Upon arriving on campus at one of the world’s most prestigious universities in 1966, Ghana-native Kwaku Ohene-Frempong ’70 MED ’75 soon became a two-sport star while at the same time excelling in the classroom. But he never forgot where he came from.
Growing up as the youngest of seven children in a farming family in Kukurantumi, a town of 7,000 in rural Ghana, Ohene-Frepong came to Yale with the intention of using his education to aid his country.
Ohene-Frempong was willing to sacrifice athletics in order to fulfill that goal. Whether it was deciding between lab and track practice or the Olympics and his doctoral thesis at Yale Medical School, it was never a question which took priority. And he has no regrets.
Today, Ohene-Frempong, now the director of the Comprehensive Sickle Cell Center at the Children’s Hospital of Philadelphia, has dedicated his life to the study of sickle cell anemia. His work has saved the lives of thousands of children, many of them from his homeland of Ghana.
Eighteen years ago, Ohene-Frempong developed the Newborn Screening for Sickle Cell Disease program in Kumasi, Ghana, which aims to raise awareness of the disease and provide treatment for those who need it. The program first treated 10 patients, but that number now stands at over 10,000. Due to its success, the project has gained the attention of Ghana’s Ministry of Health, which now hopes to nationalize Ohene-Frempong’s endeavor by expanding it to other parts of the nation.
ON A MISSION
Many families in Ohene-Frempong’s hometown, including his, hesitated to send their children to school, but through the years, Ohene-Frempong’s parents saw what an education could do for a family and encouraged he and his siblings to go to the school.
“The value of formal education had become established for their children and coming from poor rural areas, they were aware that those who became well educated at least in the sense of a formal education had a better chance of success economically,” he said of his parents. “Even though they didn’t get [an education], they wanted to make sure that it would be a part of their children.”
Upon finishing middle school, Ohene-Frempong had to leave town to further his education as there was no high school in Kukurantumi. After a lengthy application process, Ohene-Frempong was accepted into Prempeh College, a prestigious boarding school in the city of Kumasi. And it was at Prempeh where he began to gain national athletic attention. In his third year of school, he decided to walk on to the track team. On the first day of practice, he said he was able to long jump farther than anyone else on the team. He was immediately invited to join the team and went on to win individual national titles in the triple jump, broad jump and the 120-yard hurdles. By the time he finished high school, he was competing for the Ghanaian national track team.
But Ohene-Frempong always kept athletics in perspective — he knew he wanted to become successful in something other than athletics. He had chosen a science track in high school and wanted to become a pediatrician. In order to pursue that goal, he said he knew he had to look beyond Ghana.
“In a developing country, you’re always looking for opportunities to study abroad and so my friends and I were always looking for opportunities for universities that we wanted to apply to,” he said.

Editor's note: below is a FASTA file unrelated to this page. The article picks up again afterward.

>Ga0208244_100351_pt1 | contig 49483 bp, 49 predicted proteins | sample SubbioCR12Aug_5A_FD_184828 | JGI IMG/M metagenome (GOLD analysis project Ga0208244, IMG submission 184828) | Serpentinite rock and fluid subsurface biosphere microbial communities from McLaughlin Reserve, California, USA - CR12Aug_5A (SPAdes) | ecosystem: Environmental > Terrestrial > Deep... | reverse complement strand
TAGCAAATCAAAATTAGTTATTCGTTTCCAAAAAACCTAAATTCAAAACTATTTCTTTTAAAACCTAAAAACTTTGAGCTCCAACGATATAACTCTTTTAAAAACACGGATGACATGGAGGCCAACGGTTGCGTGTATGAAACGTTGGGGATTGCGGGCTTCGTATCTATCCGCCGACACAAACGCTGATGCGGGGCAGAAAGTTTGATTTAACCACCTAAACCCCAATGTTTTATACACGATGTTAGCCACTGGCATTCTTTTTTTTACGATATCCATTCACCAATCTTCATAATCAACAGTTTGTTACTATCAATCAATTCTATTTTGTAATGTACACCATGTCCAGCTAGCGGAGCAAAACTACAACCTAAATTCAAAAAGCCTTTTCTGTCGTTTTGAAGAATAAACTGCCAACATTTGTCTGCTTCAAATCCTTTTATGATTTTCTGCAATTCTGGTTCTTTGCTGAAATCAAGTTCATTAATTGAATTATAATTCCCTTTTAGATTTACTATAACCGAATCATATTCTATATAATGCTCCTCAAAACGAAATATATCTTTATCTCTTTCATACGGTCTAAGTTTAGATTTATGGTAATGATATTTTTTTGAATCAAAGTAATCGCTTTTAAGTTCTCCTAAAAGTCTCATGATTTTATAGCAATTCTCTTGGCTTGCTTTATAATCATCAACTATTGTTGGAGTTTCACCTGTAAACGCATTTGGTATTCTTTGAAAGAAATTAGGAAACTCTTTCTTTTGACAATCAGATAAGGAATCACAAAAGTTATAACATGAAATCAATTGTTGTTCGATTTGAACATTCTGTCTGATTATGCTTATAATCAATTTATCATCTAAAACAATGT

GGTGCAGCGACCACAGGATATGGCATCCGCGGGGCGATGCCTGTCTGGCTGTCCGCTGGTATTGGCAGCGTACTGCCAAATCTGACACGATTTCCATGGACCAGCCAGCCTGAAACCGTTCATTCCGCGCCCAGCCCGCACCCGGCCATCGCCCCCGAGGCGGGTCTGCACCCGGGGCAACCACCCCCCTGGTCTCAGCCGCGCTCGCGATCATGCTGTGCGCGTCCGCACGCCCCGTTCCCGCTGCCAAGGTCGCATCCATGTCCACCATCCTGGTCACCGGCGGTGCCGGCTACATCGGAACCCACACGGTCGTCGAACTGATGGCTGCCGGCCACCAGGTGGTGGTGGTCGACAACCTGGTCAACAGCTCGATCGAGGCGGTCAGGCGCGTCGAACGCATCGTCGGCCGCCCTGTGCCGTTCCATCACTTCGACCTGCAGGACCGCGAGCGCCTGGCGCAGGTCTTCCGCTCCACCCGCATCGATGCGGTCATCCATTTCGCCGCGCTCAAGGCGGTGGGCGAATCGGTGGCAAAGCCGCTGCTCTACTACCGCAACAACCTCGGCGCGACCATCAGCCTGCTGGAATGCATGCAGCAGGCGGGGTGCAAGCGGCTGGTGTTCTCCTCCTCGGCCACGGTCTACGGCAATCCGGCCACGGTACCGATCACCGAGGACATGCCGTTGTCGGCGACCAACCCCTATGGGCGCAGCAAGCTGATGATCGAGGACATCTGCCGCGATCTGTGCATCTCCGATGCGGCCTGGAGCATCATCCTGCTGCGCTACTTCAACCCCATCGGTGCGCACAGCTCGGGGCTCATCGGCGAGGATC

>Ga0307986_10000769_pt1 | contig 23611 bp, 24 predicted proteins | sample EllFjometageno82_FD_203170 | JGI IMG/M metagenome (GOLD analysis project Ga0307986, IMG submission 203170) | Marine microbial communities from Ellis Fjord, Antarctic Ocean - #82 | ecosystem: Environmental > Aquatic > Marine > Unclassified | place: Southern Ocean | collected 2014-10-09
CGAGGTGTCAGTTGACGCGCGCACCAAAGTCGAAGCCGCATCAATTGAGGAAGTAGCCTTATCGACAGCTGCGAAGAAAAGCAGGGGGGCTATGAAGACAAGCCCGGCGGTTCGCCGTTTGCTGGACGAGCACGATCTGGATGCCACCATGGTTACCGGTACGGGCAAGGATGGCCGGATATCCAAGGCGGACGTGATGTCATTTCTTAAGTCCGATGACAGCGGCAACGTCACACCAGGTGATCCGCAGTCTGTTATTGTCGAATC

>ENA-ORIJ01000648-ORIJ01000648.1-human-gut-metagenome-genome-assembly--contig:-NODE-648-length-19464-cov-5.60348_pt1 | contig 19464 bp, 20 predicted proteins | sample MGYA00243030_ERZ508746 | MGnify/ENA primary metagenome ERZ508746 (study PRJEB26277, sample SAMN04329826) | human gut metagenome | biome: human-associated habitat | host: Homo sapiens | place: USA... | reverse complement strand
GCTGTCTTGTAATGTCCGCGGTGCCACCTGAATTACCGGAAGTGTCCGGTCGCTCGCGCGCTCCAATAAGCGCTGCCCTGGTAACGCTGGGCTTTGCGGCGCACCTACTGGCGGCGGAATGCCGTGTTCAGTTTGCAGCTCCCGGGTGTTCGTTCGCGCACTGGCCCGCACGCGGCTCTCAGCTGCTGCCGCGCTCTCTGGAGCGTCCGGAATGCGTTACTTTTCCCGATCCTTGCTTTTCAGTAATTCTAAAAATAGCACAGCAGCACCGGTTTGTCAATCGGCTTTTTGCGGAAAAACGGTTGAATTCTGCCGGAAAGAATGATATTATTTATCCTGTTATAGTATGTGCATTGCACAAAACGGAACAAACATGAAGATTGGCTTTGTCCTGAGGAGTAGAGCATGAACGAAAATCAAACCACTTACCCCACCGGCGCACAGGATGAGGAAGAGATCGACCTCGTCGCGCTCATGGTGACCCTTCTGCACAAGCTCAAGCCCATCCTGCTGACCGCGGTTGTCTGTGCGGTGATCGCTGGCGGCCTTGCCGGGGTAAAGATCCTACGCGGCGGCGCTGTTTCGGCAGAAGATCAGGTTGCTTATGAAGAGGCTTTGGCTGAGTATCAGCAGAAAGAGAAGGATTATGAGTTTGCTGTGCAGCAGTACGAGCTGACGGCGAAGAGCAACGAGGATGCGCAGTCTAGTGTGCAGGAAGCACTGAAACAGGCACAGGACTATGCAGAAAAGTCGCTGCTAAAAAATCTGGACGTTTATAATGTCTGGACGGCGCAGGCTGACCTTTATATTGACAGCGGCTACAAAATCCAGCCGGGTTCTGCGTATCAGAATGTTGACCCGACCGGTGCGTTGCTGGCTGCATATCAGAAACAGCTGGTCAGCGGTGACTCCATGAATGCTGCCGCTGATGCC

Ohene-Frempong saw just what he was looking for in a newspaper advertisement. The United States Agency for International Development, African governments and American universities had joined together to create the African Scholarship Program of American Universities, which gave students in newly-independent African nations the opportunity to study at major universities across the United States. Acceptance to the scholarship program was based on high school records, SAT scores and a series of interviews. In the end, Ohene-Frempong was one of 16 Ghanaians accepted to the program and left the country to attend Yale.
MAKING THE TRANSITION
At Yale, Ohene-Frempong played for both the soccer and track teams. Hubert Vogelsinger, Ohene-Frempong’s soccer head coach at Yale, said he was an exciting and skilled player. But it was in track that Ohene-Frempong left his biggest mark.
Ohene-Frempong won the 120-yard hurdles and the triple jump his senior year at the Ivy League outdoor championships, set a school record in the 120-yard hurdles (13.9 seconds) and broke the Ivy League Championship record in the 60-yard high hurdles (7.10 seconds). He captained the Eli track team and won the William Neely Mallory Award given to the most outstanding male senior athlete. He was the first international student to win the award.
“He was an excellent teammate, a very good team player, totally dedicated to the team ,” former soccer teammate and roommate Soni Oyekan ’70 said. “He had the same attitude in track. He had goals and he drove himself to the benefit of the team.”
However, Ohene-Frempong considered quitting athletics at one time during his Yale career. As a biology major on the premed path, Ohene-Frempong said that at one point he had three labs Tuesdays, Wednesdays and Thursdays. And with no track practice Mondays, a rest day, and no practice Fridays, the day before a meet, he felt that he had no time to devote to the team.
“It never occurred to me to select my courses to make room for track or soccer,” he said. “So I thought if I wasn’t able to do my best in track, then I should just drop it and pay attention to my academic work.”
Ohene-Frempong ended up quitting track for only a week after talking with then-head coach Robert Gietengack, who supported his determination to keep academics first.
Mark Young ’68, captain of the Eli track team during Ohene-Frempong’s sophomore year and currently Yale’s head coach, said Ohene-Frempong’s commitment to his studies struck him as something special and is still a story he tells his athletes today.
“He felt this obligation to be corresponding with people at home, whether they were his parents or the sponsors who had helped him gain admission,” Young said. “He felt a commitment back to his family and his people.”
In another instance, Ohene-Frempong had the opportunity to compete in the 1968 Olympic Games in Mexico City and was planning to take a semester off in order to compete for Ghana. But when the International Olympic Committee decided to allow South Africa to participate in the games, many African countries, including Ghana, decided to boycott. Thinking that Ghana was not going to participate in the 1968 games, Ohene-Frempong continued his studies at Yale as a junior.